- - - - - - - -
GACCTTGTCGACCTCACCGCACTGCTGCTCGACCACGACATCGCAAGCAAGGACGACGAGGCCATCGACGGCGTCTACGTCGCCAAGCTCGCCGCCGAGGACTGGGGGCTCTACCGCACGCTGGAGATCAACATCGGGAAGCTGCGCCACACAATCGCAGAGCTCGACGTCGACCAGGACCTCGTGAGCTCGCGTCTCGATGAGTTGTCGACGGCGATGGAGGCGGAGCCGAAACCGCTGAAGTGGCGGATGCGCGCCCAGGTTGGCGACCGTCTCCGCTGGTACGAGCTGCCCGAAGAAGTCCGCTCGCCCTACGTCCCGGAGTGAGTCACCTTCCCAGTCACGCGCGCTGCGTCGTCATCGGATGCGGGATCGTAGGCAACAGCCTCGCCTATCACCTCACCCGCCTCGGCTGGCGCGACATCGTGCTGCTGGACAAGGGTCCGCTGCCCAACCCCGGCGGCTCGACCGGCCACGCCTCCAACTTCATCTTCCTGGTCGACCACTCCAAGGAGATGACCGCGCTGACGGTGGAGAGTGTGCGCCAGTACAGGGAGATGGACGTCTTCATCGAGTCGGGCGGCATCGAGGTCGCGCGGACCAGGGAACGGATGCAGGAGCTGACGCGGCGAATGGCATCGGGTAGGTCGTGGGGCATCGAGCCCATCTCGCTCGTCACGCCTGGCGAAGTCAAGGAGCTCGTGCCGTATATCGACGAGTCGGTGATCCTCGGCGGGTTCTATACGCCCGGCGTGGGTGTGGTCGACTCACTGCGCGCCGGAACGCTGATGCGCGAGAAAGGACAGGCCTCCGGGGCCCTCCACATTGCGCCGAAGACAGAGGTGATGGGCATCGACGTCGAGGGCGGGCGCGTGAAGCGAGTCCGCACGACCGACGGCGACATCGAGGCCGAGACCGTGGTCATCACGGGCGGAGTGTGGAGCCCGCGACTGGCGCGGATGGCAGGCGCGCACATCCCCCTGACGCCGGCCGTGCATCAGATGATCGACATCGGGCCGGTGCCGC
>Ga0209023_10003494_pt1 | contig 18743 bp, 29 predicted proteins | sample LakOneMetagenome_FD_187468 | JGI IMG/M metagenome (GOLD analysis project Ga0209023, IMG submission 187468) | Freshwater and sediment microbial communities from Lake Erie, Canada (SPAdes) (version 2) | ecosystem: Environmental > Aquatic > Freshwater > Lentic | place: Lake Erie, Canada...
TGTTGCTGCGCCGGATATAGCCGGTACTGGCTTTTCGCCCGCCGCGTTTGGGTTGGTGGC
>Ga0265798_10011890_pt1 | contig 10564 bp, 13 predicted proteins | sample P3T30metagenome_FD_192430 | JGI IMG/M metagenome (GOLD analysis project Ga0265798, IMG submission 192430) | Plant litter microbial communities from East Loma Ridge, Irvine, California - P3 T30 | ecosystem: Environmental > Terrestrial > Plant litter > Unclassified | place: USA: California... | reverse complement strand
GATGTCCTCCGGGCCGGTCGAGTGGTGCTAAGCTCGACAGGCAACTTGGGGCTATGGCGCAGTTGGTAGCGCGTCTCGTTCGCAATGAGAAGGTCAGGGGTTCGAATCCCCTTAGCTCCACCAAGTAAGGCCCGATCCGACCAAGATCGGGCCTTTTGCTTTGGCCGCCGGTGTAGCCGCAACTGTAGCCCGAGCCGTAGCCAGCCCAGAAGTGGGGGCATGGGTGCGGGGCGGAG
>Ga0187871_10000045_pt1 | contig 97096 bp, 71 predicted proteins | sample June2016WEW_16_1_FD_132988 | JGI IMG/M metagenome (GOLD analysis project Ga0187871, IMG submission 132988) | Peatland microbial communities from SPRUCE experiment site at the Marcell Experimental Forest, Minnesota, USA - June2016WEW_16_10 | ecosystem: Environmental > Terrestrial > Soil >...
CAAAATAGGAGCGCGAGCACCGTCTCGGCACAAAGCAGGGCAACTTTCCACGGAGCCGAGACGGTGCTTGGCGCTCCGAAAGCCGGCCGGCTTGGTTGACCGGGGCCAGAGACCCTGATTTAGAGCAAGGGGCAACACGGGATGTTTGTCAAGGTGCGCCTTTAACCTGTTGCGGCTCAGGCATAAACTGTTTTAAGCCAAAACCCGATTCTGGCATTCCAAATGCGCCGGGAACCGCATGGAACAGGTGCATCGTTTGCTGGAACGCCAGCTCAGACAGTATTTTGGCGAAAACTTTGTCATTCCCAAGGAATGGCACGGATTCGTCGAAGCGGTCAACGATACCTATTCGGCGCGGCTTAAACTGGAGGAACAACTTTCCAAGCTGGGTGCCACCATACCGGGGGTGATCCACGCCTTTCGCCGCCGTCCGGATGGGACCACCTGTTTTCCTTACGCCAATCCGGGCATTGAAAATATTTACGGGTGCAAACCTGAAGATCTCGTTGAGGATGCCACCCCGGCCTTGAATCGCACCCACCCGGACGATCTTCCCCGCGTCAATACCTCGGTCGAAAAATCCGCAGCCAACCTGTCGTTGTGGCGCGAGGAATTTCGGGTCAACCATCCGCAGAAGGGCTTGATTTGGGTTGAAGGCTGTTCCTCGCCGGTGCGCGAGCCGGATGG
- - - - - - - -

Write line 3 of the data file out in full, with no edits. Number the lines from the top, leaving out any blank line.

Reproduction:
TGTTGCTGCGCCGGATATAGCCGGTACTGGCTTTTCGCCCGCCGCGTTTGGGTTGGTGGC